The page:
I’m from New Orleans. I’m not used to people feeling sorry for me. Or not liking me.
Seriously. If you’re from the Big Easy, you know the feeling. Anywhere you go in the world, when someone asks where you’re from (and they always do), and you reply, “New Orleans,” the response is invariably enthusiastic. “Wow! Love that city!” Or, “So cool. I’ve always wanted to go there.”
I don’t know if people from other cities, like Kansas City or Milwaukee, get that response. Maybe they do – “Love your rib-eyes!” “Great beer!” But we in New Orleans always feel the love.
So coronavirus has thrown us a curve. We’ve gone from the popular clique to outcast, a sort of downward Mean Girls trajectory. New Orleans is not on people’s bucket list these days. Being one of the country‘s epicenters for Covid-19 will do that to you. Leave New Orleans, and people suddenly look at you like you’re Patient Zero.
A friend evacuated to her dad’s home in Florida, and told a neighbor where she hails from. “Oh, you poor thing,” came the reply. “You must be so relieved to be out of there.”
Well, no, we are not. No matter where we happen to have landed these days, our internet news feeds link us to New Orleans. Our Zoom calls originate from living rooms along the Mississippi River.
I’m currently sitting in the dining room of a sunny canal-side second home in Pass Christian, Mississippi. It stands 17 feet above ground, on stilts, and has a small patch of green lawn, a porch swing and palm trees whose fronds blow a gentle rhythmic tap against the side windows. It’s a place we bought a couple of years ago for family gatherings. A place we could bring our grandkids to. We love it here.
People are friendly in Pass Christian. It’s a small-town kind of place, where people stop to chat on the sidewalk on Main Street. So when newspapers started talking about New Orleanians invading the coast – and theoretically bringing disease with them – I was a little taken aback.
News conferences this week promised that politicians were “keeping a careful eye on New Orleans.” The just-mandated shelter in place order for the state of Mississippi included verbiage about the proximity of New Orleans, a coronavirus hot spot. We live among Mississippians, but on our little cul de sac all but one driveway has cars with Louisiana license plates. The lone holdout: Texas. If the locals storm a foreign castle, I’m sitting in the keep.
And it’s not just Mississippians who are worried. Texas mandates a 14-day self-quarantine for anyone entering Texas from Louisiana. Violators will be subject to a $1,000 fine or 180 days in jail or both. Florida has checkpoints along highways such as I-10 where travelers from Louisiana are stopped and told to self-quarantine for 14 days.
I get the worry. In times of crisis, communities close ranks. Outbreaks migrate in what experts call “traveling waves” that follow patterns of transit and connection among communities. So I understand when a small island off the coast of Maine votes to ban non-residents, or when a member of the Select Board in Provincetown, Mass., tells seasonal residents that “coming here could be a death sentence.” I also understand the optics of those who have the means to own second homes suddenly living among people who do not.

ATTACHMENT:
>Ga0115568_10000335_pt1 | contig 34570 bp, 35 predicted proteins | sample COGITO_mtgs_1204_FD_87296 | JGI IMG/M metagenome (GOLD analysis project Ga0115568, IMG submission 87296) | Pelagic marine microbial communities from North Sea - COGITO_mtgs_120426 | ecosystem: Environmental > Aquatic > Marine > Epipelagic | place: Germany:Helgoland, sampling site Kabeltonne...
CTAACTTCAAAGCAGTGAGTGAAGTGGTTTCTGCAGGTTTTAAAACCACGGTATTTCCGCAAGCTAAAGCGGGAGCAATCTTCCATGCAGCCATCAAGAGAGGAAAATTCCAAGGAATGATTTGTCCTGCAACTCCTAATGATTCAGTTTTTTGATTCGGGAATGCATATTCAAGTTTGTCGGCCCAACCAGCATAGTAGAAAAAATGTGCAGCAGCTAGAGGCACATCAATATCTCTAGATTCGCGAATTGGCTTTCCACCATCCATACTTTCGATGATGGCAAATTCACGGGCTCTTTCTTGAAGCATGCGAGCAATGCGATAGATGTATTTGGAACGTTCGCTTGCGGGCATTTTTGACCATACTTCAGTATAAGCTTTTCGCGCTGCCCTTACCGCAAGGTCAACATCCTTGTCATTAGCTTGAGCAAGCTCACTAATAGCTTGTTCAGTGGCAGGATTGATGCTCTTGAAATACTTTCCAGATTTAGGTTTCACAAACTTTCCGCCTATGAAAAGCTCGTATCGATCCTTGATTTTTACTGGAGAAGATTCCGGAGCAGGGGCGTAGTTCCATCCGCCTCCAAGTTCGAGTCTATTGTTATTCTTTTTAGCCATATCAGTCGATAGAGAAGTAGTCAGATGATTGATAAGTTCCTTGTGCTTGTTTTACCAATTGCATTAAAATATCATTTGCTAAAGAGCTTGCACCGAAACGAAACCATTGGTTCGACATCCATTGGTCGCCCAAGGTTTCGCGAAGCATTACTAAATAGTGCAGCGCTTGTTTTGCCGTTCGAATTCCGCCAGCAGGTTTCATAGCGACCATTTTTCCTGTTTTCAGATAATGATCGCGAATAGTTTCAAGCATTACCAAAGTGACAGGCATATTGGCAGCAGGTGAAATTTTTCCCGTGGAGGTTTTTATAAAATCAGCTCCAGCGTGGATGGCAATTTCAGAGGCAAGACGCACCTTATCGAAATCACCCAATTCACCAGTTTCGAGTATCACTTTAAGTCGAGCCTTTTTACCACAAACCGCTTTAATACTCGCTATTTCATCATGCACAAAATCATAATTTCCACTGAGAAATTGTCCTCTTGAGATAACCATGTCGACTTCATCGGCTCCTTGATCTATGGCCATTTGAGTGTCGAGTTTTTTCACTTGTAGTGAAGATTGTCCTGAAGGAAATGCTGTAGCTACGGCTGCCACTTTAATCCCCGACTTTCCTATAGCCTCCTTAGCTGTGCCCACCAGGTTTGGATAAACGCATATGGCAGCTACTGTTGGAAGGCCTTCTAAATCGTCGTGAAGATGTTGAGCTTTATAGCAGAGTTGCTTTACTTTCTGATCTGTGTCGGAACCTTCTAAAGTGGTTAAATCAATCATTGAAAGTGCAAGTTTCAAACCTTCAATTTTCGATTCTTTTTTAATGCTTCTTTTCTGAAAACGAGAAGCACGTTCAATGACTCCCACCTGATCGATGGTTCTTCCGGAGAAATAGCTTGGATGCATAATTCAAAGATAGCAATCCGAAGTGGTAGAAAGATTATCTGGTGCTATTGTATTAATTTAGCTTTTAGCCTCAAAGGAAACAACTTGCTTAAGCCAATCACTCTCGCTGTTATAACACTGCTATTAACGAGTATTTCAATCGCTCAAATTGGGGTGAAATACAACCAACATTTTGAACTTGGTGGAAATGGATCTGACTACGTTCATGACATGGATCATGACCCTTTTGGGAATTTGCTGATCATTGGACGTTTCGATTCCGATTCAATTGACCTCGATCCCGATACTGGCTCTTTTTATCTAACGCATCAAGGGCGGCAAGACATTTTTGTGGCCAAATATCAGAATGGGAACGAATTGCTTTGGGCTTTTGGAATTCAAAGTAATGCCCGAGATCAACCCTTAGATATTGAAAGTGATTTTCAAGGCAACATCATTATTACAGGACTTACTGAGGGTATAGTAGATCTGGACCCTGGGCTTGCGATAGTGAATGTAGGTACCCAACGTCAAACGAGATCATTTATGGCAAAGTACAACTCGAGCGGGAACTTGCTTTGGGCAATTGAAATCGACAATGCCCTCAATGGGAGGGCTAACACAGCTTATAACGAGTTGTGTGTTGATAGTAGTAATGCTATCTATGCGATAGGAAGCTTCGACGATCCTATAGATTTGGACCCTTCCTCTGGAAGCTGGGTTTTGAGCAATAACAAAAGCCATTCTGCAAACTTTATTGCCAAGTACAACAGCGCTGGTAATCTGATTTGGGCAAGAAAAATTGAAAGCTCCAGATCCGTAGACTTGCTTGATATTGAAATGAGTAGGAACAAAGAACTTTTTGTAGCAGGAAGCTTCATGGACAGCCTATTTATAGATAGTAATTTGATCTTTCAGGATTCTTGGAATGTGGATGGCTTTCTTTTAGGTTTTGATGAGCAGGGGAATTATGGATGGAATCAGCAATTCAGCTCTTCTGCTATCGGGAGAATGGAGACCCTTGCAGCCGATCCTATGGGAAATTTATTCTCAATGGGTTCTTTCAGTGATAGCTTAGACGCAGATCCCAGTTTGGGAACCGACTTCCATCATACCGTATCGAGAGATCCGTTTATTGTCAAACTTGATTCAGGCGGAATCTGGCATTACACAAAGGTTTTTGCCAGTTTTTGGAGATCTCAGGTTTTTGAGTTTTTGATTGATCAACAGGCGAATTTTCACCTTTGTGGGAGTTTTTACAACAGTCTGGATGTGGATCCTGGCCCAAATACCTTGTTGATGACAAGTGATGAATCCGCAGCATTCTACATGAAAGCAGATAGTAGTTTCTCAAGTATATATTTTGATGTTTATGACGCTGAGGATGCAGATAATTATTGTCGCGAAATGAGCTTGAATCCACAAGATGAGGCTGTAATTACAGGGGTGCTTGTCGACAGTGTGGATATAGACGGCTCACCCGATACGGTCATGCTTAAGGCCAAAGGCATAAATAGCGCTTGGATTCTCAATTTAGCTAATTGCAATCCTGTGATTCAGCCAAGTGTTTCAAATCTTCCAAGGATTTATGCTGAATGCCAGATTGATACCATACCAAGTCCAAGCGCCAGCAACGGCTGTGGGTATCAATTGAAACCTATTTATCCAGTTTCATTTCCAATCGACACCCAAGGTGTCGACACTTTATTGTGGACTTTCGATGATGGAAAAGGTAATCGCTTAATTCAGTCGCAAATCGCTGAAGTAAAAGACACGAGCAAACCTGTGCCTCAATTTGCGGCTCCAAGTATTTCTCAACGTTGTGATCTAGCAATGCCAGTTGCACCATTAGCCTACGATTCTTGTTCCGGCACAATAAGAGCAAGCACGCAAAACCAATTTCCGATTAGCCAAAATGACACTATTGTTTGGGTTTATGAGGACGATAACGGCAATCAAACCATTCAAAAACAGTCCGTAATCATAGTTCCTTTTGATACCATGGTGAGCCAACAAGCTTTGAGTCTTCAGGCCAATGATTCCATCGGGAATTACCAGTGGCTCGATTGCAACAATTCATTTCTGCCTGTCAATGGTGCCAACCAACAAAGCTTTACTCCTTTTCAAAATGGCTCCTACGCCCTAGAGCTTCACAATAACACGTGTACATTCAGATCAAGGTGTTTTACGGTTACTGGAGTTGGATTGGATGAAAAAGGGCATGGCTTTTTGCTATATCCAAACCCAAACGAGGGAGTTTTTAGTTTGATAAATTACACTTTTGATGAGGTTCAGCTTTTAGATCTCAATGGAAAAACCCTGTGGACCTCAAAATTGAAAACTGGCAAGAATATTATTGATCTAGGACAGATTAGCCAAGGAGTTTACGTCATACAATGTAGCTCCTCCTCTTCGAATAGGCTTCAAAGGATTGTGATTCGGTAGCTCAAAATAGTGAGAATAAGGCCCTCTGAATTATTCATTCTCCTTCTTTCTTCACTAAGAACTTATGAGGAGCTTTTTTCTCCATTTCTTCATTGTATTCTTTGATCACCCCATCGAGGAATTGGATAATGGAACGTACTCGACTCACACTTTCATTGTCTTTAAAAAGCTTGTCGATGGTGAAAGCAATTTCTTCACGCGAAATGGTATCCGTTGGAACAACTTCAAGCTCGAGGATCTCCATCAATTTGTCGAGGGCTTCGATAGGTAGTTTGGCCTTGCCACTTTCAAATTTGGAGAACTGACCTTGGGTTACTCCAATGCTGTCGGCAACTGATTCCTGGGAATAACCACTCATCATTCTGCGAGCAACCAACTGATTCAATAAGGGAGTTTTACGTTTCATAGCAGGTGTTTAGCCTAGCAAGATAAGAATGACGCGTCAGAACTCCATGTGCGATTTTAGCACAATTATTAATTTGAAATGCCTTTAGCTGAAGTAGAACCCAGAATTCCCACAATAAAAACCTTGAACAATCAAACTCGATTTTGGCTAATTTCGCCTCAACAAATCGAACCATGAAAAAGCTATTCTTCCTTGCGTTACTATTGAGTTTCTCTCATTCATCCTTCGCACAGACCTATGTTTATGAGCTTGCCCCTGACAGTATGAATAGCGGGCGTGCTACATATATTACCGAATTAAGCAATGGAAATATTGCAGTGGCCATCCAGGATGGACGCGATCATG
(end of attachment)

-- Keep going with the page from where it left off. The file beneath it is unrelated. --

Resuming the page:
But still … that feeling of not being wanted sends me right back to high school. New Orleans friends who absconded elsewhere are joking about removing their Louisiana license plates, or curtailing the word yat from their discourse. We’re hanging low. “We don’t mind having New Orleans people come here,” one Mississippian told me. “But not when they go back and forth.” She’s right.
My youngest daughter and her fiancé drove 22 hours from Brooklyn to New Orleans to quarantine in our house there. Frying pan to the fire, perhaps, but they also swapped a 500-square-foot apartment for a Garden District house with a yard. I don’t know if anyone cares that they came from covid ground zero; there’s no plague notice on the door. At any rate, they have self-isolated for two weeks from everyone, including family. And I’m just happy to have them close, if not necessarily safe.
Crisis sparks a gathering of family, a need – or desire, at least – to be near loved ones. My biggest distress these days is not being able to plop one of my grandkids onto my lap.
And perhaps that’s what we New Orleanians carry with us when we journey beyond home. That sense of family, the need to weather bad things together. It certainly was evident after Hurricane Katrina, and I think Covid-19 is doing the same. The diaspora that is New Orleans still finds its heartbeat along the shores of Lake Pontchartrain.
Maybe it‘s time to stop worrying about whether this virus is going to spread across the country – or how, or by whom – and concentrate on what we do when it does. Because it will. And that makes all of us – from New Orleans, or Kansas City, or Milwaukee – not potential patient zeros, but one big community.